Statins are entrenched in the dyslipidemia treatment algorithm for both primary and secondary prevention, but despite their use, a substantial percentage of patients have residual cardiovascular risk, driving the need for new add-on therapies that can be used alongside statin treatment for further risk reduction. Brazilians can access a wide range of dyslipidemia drugs through federally funded, and state-and municipal-administered programs. Yet, several drugs, including the most potent statins and cholesterol absorption inhibitors, are absent from the government’s reimbursable drugs list, the Relação Nacional de Medicamentos Essenciais (RENAME), leaving many patients to pay for them out-of-pocket. Through the 2013-2018 period, the Brazilian dyslipidemia market is poised for additional entries—statin adjuncts and/or niche therapies—that will contribute to substantial sales growth.

Questions Answered in This Report:

  • The Brazilian dyslipidemia market will grow 4.3% annually from 2013 to 2018 with increases in the rates of dyslipidemia diagnosis and drug treatment and with the launch and uptake of more potent statins and novel therapies. What was the size of the Brazilian dyslipidemia market in 2013? How large will the market be in 2018? How will novel therapies emerging for dyslipidemia in the next five years change the Brazilian market? What factors will drive growth in this market? What are the opportunities for dyslipidemia drug manufacturers and developers?

  • While surveyed Brazilian physicians place relatively little emphasis on whether a drug is available generically when selecting a dyslipidemia drug therapy, generics and “similares” (similar products to the reference drug) accounted for 70% of dyslipidemia sales in Brazil in 2013. What factors are paramount to drug selection in Brazil? How will generic erosion affect MNC brands and physician prescribing patterns in Brazil? What will be the impact of new Brazilian government rules that require a minimum 35% reduction from the price of reference drugs for their “similares,” and how will permitted “similares” substitution impact the split between MNC brand and non-originator usage in 2018? Which brand will be the best-selling product in 2018?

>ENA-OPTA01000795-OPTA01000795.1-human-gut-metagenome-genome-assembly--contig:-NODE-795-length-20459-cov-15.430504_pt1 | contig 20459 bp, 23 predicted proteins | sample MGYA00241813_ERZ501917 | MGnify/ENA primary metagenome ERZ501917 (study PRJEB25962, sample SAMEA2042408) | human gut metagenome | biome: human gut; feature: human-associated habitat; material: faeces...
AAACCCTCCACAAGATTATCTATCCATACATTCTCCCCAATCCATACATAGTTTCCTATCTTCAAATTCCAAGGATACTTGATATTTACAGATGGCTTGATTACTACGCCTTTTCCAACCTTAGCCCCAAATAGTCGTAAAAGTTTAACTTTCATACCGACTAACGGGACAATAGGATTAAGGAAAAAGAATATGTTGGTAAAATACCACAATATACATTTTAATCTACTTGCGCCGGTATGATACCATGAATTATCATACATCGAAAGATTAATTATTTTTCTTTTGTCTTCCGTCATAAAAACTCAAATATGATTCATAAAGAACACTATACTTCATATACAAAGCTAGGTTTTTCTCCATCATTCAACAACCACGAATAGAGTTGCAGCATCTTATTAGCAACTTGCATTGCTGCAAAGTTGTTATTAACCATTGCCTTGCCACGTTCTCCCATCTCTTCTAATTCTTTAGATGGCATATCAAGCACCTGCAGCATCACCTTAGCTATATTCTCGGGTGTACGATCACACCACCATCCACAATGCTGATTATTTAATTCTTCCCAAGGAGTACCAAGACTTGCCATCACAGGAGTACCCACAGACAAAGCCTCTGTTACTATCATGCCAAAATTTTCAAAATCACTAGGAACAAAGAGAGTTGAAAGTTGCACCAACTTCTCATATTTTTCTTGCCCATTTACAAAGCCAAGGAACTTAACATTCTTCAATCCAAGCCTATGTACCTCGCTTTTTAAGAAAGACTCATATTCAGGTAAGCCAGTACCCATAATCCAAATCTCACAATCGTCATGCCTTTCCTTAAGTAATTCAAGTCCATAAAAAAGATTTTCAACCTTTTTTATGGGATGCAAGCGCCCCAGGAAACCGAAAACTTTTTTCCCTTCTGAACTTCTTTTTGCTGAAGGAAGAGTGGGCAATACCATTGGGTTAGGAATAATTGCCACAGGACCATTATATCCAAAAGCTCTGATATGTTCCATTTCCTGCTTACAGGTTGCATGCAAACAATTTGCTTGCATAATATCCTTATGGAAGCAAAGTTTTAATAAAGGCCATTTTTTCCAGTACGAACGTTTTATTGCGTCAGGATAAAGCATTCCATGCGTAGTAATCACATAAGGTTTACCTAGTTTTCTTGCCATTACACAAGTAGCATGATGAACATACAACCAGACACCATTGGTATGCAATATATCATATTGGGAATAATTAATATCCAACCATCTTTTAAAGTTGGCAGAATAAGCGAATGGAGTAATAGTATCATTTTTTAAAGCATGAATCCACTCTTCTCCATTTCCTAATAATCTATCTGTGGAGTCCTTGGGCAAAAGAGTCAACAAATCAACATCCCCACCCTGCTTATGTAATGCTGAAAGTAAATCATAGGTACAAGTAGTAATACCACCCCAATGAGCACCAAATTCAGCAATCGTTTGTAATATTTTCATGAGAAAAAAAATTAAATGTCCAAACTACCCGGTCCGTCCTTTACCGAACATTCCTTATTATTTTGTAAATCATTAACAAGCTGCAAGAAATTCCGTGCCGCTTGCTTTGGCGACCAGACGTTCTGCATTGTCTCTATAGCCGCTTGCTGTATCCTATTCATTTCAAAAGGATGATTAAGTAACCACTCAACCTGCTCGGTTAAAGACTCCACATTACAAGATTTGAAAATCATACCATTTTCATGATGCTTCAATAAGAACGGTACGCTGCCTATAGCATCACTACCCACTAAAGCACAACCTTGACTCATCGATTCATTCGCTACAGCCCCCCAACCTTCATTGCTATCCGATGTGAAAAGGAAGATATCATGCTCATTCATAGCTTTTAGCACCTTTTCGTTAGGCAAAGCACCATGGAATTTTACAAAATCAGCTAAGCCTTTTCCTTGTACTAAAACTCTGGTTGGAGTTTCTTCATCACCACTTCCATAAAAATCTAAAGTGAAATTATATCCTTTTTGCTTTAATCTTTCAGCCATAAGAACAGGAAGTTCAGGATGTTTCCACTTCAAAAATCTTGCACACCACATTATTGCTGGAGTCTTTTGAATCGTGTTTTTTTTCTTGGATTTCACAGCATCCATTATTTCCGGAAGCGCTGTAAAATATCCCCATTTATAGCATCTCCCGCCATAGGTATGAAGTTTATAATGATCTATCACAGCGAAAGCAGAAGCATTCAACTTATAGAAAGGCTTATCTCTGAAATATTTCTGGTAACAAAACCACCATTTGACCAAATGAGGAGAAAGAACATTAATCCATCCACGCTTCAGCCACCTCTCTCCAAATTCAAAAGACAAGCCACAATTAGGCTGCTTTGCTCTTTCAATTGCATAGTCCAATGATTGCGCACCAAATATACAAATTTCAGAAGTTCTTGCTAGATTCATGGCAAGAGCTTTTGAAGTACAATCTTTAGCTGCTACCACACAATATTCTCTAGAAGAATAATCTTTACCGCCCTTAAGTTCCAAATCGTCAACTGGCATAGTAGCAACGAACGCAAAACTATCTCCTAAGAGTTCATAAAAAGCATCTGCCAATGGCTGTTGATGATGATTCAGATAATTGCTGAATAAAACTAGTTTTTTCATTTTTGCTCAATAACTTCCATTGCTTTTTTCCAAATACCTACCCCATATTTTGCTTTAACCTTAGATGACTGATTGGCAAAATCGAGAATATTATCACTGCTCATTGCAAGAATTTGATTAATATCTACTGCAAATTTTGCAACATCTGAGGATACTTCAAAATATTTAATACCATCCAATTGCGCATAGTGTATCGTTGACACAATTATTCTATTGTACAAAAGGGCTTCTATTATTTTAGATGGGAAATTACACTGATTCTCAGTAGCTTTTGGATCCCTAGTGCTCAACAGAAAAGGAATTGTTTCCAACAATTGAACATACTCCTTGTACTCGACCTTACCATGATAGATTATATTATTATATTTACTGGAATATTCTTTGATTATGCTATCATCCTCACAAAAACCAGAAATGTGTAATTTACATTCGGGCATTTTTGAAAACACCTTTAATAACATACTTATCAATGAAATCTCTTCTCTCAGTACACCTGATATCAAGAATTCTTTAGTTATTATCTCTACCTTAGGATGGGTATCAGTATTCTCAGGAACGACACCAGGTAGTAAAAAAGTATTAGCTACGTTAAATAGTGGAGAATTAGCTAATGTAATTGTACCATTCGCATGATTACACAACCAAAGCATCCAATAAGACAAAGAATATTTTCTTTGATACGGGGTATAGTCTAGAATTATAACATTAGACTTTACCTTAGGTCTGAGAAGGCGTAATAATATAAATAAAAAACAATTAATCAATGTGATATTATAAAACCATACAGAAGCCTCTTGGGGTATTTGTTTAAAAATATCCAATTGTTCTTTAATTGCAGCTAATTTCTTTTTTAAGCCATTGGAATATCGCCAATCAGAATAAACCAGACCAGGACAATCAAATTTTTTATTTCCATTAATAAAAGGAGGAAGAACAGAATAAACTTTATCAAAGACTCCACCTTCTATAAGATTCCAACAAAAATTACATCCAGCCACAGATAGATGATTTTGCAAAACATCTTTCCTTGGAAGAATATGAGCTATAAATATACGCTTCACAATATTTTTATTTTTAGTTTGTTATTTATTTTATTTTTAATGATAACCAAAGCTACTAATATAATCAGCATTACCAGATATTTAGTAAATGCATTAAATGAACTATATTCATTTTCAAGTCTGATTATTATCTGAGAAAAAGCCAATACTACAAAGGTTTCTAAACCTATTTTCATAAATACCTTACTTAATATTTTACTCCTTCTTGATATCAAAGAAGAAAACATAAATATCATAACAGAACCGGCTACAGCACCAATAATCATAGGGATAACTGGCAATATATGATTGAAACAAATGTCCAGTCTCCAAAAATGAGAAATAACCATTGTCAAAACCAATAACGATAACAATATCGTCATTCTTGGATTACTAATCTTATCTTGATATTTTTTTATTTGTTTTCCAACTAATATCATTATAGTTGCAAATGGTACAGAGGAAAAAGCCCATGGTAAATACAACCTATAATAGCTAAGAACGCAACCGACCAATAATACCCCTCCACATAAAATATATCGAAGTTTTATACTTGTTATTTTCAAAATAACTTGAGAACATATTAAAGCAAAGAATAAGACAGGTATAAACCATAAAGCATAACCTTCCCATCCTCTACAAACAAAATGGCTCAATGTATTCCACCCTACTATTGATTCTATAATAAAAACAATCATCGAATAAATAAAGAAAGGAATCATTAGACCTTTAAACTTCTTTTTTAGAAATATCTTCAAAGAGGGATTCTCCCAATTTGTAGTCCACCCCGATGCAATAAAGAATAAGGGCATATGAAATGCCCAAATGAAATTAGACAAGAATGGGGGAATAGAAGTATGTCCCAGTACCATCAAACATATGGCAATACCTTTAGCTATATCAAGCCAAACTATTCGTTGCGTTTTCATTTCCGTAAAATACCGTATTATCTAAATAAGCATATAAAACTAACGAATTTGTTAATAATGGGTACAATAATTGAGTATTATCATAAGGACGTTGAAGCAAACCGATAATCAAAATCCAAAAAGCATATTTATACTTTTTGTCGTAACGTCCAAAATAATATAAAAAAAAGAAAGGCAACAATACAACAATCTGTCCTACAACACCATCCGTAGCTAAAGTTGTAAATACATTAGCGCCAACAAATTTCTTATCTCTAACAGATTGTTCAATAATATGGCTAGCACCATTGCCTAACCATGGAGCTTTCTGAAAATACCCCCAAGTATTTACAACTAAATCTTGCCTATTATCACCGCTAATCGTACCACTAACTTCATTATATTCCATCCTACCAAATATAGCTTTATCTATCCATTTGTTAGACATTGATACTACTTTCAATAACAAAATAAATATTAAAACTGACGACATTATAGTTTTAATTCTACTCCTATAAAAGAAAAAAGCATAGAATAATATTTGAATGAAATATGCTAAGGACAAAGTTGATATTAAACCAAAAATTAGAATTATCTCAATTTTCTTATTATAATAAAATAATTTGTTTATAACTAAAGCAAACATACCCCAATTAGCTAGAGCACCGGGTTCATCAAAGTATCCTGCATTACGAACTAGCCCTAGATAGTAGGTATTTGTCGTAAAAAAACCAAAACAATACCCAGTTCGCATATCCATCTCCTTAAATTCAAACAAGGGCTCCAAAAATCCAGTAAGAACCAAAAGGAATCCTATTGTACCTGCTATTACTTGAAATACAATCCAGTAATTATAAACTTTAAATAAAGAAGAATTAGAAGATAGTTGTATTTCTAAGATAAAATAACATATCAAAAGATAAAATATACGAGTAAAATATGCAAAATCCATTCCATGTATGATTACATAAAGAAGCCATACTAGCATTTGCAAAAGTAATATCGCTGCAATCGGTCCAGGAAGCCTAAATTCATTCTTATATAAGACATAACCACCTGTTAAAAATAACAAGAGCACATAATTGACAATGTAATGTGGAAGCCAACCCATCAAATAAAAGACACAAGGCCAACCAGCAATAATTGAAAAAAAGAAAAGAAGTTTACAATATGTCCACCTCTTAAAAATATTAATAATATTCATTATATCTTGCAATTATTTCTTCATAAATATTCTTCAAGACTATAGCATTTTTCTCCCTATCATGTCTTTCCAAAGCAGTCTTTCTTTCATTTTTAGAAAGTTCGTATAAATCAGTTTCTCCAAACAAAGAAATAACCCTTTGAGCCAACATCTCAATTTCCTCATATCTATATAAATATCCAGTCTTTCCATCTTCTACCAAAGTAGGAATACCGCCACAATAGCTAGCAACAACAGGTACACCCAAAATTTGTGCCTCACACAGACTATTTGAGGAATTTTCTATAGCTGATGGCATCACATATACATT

• Brazil has a high rate of full or partial government payment for many dyslipidemia therapies, yet patients are expected to shoulder more of the cost of certain agents. Which agents enjoy government coverage, and which do patients largely access through private insurance or out-of-pocket expenditure? For which therapies might cost limit uptake given government coverage rates and patients’ income levels? How to brand prices in Brazil compare with those of the brands in other countries?

Scope:

Markets covered: Brazil.

Primary research: 8 country-specific interviews with cardiologists, endocrinologists, and general practitioners (GPs).

Epidemiology: Total prevalent cases of dyslipidemia, 2013-2023; total diagnosed and drug-treated prevalent cases of dyslipidemia in Brazil, 2013 and 2018.

Population segments in market forecast: Low-to-moderate risk patients (primary prevention); coronary heart disease (CHD) and CHD risk-equivalent patients (secondary prevention).

Emerging therapies: Phase III: 11 drugs.

Author(s): Laurie DiModica, M.S., M.Sc.
Courtney Walls, M.P.H.

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